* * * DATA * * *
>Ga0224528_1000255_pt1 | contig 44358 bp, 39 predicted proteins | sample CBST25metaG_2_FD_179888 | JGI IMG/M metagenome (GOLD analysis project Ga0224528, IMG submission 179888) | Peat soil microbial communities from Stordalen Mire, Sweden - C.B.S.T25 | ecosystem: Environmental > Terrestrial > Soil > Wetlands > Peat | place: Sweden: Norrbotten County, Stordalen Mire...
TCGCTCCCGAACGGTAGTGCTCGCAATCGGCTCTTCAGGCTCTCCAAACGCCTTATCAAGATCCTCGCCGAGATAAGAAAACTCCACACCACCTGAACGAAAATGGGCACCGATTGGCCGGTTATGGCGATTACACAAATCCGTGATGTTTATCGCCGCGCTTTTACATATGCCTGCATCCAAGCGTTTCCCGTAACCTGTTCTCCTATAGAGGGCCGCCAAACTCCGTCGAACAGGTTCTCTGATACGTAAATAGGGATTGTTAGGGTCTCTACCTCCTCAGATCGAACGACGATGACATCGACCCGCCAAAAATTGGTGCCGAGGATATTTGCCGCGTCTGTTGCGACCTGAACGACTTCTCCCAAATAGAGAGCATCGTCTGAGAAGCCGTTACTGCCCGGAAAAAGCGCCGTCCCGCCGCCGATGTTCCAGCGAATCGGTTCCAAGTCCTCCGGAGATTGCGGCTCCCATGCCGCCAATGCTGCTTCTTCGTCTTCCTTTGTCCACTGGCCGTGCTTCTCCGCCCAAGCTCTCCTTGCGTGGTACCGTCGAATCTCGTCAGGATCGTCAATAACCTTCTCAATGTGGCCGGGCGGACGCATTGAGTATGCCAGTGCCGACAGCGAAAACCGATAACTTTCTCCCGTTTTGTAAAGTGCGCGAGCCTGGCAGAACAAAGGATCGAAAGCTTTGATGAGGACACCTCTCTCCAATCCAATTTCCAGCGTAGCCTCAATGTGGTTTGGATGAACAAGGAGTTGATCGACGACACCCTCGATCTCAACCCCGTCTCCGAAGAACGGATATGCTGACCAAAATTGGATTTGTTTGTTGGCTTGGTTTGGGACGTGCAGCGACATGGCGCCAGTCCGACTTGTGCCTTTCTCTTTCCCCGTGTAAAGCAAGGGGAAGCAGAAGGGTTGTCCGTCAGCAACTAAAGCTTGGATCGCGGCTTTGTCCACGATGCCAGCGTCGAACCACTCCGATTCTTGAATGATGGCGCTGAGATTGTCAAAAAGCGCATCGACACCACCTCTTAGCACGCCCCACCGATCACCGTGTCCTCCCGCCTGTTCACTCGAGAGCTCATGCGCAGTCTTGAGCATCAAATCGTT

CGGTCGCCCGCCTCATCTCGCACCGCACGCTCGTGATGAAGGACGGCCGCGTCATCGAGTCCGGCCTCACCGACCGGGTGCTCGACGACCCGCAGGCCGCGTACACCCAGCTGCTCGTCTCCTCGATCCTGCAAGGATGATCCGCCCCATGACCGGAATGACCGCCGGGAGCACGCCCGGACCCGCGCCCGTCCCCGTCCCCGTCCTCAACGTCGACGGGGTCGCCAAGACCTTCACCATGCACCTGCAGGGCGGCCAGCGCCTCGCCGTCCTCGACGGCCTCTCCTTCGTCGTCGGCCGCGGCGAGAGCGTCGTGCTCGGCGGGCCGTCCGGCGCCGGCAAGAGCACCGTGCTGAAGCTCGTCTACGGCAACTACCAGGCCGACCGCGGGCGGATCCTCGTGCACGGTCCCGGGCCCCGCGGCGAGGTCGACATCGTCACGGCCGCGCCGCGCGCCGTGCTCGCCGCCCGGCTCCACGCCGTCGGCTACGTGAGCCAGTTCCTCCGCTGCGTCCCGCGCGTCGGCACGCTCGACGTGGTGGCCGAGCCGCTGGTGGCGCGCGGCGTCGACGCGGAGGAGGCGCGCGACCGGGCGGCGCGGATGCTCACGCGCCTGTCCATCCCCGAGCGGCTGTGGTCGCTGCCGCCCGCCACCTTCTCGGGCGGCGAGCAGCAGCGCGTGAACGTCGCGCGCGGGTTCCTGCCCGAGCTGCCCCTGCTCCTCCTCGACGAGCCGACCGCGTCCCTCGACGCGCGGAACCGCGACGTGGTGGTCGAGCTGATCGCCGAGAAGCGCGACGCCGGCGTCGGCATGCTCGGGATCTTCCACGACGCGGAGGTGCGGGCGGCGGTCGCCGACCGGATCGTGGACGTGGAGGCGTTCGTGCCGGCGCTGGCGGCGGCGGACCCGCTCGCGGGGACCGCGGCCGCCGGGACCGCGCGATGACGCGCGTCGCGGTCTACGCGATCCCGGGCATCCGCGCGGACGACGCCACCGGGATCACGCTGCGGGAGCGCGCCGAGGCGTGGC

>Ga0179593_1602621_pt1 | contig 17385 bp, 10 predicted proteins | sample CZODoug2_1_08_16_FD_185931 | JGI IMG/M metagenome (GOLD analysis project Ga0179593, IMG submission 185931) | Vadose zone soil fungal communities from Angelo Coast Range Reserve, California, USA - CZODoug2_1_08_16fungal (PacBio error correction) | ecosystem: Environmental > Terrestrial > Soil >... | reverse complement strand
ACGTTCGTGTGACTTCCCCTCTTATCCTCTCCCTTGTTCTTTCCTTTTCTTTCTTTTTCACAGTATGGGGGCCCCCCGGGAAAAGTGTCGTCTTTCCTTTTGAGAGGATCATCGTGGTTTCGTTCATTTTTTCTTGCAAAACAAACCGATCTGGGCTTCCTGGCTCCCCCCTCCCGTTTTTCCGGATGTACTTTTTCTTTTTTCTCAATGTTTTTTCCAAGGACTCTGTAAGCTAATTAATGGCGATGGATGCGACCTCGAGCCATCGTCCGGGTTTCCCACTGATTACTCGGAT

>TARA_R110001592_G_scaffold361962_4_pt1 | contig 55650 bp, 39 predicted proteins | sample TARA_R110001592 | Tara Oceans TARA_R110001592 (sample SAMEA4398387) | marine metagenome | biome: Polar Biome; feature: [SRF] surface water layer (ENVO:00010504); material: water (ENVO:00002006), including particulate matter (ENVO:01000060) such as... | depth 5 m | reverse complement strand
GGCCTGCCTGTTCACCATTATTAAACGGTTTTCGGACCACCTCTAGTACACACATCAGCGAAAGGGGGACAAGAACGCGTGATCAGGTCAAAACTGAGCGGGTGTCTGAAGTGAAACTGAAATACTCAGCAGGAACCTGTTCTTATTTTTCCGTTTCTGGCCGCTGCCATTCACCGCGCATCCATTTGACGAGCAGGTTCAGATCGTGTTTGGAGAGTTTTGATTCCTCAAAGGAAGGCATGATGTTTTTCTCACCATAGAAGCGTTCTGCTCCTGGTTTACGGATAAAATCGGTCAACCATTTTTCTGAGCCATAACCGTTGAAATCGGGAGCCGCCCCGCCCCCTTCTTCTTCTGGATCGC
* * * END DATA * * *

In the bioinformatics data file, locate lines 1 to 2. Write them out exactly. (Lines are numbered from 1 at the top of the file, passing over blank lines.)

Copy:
>Ga0224528_1000255_pt1 | contig 44358 bp, 39 predicted proteins | sample CBST25metaG_2_FD_179888 | JGI IMG/M metagenome (GOLD analysis project Ga0224528, IMG submission 179888) | Peat soil microbial communities from Stordalen Mire, Sweden - C.B.S.T25 | ecosystem: Environmental > Terrestrial > Soil > Wetlands > Peat | place: Sweden: Norrbotten County, Stordalen Mire...
TCGCTCCCGAACGGTAGTGCTCGCAATCGGCTCTTCAGGCTCTCCAAACGCCTTATCAAGATCCTCGCCGAGATAAGAAAACTCCACACCACCTGAACGAAAATGGGCACCGATTGGCCGGTTATGGCGATTACACAAATCCGTGATGTTTATCGCCGCGCTTTTACATATGCCTGCATCCAAGCGTTTCCCGTAACCTGTTCTCCTATAGAGGGCCGCCAAACTCCGTCGAACAGGTTCTCTGATACGTAAATAGGGATTGTTAGGGTCTCTACCTCCTCAGATCGAACGACGATGACATCGACCCGCCAAAAATTGGTGCCGAGGATATTTGCCGCGTCTGTTGCGACCTGAACGACTTCTCCCAAATAGAGAGCATCGTCTGAGAAGCCGTTACTGCCCGGAAAAAGCGCCGTCCCGCCGCCGATGTTCCAGCGAATCGGTTCCAAGTCCTCCGGAGATTGCGGCTCCCATGCCGCCAATGCTGCTTCTTCGTCTTCCTTTGTCCACTGGCCGTGCTTCTCCGCCCAAGCTCTCCTTGCGTGGTACCGTCGAATCTCGTCAGGATCGTCAATAACCTTCTCAATGTGGCCGGGCGGACGCATTGAGTATGCCAGTGCCGACAGCGAAAACCGATAACTTTCTCCCGTTTTGTAAAGTGCGCGAGCCTGGCAGAACAAAGGATCGAAAGCTTTGATGAGGACACCTCTCTCCAATCCAATTTCCAGCGTAGCCTCAATGTGGTTTGGATGAACAAGGAGTTGATCGACGACACCCTCGATCTCAACCCCGTCTCCGAAGAACGGATATGCTGACCAAAATTGGATTTGTTTGTTGGCTTGGTTTGGGACGTGCAGCGACATGGCGCCAGTCCGACTTGTGCCTTTCTCTTTCCCCGTGTAAAGCAAGGGGAAGCAGAAGGGTTGTCCGTCAGCAACTAAAGCTTGGATCGCGGCTTTGTCCACGATGCCAGCGTCGAACCACTCCGATTCTTGAATGATGGCGCTGAGATTGTCAAAAAGCGCATCGACACCACCTCTTAGCACGCCCCACCGATCACCGTGTCCTCCCGCCTGTTCACTCGAGAGCTCATGCGCAGTCTTGAGCATCAAATCGTT